‘The Girls’ by Emma Cline. I enjoyed every sentence of this one. ‘The Girls’ has all the hallmarks of the ideal beach holiday book, but so much more. It’s fairly short and punchy and yes a bit of a page-turner, with a wonderful understanding of the adolescent mind. A coming of age set in the hazy days of 1960s California. It was so evocative of what I imagined and previously read this era to be like, it almost had it’s own soundtrack. It’s the Mamas and Papas crossed with the Manson murders and completely compelling. On that basis, it would also suit a US road trip – I’m thinking the beautiful places and spaces North of San Francisco (Russian River Valley and Napa) –  where there are still enclaves of 1960s hippiedom alive and well.

‘The Fall’ by Simon Mawer. This is one for the Brecon Beacons and Dartmoor. A camping holiday in Snowdonia or Suffolk. The climbing aficionados among you will revel in the thrilling descriptions of the art of scaling high peaks and escarpments alike, as well as the particular culture that surrounds these kinds of dangerous pursuits. It’s also a tale of loss, regret and yearning. Loved it.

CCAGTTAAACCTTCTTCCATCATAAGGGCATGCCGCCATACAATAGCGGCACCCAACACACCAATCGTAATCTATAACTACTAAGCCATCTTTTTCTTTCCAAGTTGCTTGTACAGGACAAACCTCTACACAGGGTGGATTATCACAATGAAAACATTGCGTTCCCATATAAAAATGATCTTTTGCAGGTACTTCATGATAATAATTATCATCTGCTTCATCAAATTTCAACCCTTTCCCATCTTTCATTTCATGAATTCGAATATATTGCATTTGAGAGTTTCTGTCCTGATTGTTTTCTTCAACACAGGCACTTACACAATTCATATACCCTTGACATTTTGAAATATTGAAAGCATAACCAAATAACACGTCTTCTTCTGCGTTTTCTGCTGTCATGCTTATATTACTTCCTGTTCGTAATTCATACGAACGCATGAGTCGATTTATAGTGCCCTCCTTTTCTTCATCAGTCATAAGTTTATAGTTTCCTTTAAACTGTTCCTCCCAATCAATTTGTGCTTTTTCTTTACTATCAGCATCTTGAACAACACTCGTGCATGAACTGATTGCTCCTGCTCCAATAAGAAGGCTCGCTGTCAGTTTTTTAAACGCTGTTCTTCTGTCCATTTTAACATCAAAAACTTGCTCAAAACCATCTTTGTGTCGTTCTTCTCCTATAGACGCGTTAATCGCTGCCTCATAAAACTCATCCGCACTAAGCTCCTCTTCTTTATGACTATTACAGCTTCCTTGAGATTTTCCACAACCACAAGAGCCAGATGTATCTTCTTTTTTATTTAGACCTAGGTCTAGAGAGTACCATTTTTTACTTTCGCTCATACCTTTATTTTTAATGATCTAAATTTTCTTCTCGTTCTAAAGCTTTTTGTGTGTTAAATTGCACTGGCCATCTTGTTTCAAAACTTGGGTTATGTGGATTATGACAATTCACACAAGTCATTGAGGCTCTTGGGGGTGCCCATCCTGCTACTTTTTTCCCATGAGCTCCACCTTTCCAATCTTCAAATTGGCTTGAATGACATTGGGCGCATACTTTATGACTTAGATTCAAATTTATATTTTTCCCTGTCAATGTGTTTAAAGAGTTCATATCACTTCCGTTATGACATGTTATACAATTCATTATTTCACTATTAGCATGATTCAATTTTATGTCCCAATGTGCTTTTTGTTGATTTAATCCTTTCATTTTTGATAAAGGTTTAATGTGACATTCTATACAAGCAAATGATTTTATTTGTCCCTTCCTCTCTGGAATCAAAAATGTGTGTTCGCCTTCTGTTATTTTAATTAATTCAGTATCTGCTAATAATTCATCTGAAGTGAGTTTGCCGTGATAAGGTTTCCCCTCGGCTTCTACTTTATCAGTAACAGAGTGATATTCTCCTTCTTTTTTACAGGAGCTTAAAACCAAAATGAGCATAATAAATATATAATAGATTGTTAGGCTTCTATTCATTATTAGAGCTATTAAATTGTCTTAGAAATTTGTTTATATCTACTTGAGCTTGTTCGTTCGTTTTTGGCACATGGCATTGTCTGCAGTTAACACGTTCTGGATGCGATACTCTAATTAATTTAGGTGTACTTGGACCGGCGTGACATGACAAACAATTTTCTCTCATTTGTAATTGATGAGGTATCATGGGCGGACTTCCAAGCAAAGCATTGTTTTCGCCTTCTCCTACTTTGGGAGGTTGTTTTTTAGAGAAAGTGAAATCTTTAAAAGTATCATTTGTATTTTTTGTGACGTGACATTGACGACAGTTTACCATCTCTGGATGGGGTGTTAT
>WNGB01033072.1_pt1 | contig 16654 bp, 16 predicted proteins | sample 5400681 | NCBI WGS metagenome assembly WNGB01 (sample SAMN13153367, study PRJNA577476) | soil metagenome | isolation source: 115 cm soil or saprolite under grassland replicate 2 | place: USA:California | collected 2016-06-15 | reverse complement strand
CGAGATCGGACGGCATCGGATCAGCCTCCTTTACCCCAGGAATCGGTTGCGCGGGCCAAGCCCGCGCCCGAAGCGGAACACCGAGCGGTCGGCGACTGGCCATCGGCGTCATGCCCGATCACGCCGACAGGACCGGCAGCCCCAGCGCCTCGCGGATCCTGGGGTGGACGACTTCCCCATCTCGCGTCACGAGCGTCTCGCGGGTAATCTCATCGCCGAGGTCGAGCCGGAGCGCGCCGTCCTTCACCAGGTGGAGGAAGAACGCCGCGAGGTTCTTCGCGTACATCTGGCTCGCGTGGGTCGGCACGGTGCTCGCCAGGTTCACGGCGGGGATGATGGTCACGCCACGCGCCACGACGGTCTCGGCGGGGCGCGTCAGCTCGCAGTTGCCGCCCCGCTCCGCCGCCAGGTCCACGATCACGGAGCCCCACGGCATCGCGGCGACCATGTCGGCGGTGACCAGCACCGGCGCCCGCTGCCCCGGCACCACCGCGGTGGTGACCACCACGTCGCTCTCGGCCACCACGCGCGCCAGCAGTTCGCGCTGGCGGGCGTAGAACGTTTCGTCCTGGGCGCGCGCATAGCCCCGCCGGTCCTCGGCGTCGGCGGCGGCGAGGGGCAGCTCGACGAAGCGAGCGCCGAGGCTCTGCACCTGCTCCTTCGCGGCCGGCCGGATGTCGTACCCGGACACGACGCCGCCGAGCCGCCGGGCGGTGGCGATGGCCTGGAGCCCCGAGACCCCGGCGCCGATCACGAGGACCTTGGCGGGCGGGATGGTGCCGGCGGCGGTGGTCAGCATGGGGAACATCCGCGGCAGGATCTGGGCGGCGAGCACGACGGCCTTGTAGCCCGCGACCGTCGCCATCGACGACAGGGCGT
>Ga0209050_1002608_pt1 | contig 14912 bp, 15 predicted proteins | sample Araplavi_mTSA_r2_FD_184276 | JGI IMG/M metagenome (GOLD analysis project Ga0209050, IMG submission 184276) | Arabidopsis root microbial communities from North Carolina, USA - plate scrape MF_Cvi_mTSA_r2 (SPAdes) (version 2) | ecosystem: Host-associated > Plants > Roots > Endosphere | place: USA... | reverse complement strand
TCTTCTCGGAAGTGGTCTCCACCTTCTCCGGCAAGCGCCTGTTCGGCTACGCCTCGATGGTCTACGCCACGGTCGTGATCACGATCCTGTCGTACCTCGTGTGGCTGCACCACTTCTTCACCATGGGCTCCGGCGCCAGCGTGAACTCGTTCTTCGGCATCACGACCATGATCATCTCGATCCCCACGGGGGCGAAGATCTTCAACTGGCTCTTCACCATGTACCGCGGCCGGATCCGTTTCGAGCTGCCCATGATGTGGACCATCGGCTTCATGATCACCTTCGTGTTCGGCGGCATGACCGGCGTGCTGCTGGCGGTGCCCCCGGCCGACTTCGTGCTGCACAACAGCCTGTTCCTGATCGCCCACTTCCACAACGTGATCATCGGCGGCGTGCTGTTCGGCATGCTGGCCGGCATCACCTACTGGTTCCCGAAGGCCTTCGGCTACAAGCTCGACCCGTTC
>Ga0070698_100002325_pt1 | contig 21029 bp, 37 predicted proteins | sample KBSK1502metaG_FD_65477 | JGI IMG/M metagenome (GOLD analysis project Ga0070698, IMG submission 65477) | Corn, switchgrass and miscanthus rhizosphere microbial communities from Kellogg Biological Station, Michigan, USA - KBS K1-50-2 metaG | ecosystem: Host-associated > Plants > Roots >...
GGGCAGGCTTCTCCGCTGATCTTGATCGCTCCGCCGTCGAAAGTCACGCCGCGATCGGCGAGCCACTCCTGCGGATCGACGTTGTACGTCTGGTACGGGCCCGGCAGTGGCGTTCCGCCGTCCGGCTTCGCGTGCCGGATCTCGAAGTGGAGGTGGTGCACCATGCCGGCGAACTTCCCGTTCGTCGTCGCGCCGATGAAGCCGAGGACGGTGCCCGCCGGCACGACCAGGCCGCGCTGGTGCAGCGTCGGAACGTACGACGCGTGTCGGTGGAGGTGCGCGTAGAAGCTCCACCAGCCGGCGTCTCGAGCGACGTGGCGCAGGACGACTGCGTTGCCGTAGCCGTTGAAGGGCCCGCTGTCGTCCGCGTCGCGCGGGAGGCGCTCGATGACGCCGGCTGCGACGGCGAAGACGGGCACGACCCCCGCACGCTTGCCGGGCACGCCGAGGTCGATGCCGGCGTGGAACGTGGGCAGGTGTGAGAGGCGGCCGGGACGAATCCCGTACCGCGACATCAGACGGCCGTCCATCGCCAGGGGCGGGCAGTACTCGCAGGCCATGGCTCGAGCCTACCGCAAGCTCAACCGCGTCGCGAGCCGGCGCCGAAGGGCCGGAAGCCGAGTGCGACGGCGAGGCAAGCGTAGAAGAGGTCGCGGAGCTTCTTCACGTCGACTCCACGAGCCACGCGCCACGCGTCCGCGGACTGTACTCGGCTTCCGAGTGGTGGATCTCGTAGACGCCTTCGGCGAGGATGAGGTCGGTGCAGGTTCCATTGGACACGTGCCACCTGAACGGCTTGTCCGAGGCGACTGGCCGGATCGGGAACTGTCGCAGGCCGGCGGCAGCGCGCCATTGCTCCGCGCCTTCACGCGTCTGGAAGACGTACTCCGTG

‘The Book of Jewish Food’ by Claudia Roden. This is a staycation tome, a forever tome really. If you love food, food history and cultural history, this is an absolute must for your bookshelf. I’ve heard it’s one of Nigella Lawson’s favourite books (well if it’s good enough for Nigella) and this really doesn’t surprise me. That lady is so erudite – I once watched her in a live TV audience for a channel four book show (I know, pretentious) and her knowledge and words were so high fallutin’ she was asked to tone it down by producers and her section had to be re-recorded. Anyway, this book is beautifully warm in its approach with tales from all over the globe including beloved Jewish aunts living happily in Cairo amongst all religions, prominent families in the Austro-Hungarian empire and the lost tribes of Israel to name a few. It beautifully depicts food as a way of passing down traditions and familial love and brings the recipes themselves to life. I’m not Jewish. Although sometimes I wish I were and love to play the archetypal Jewish mum to my boys and cook a roast chicken from time to time on Fridays and smother them in schmaltz (not literally!) and maternal affection. 😉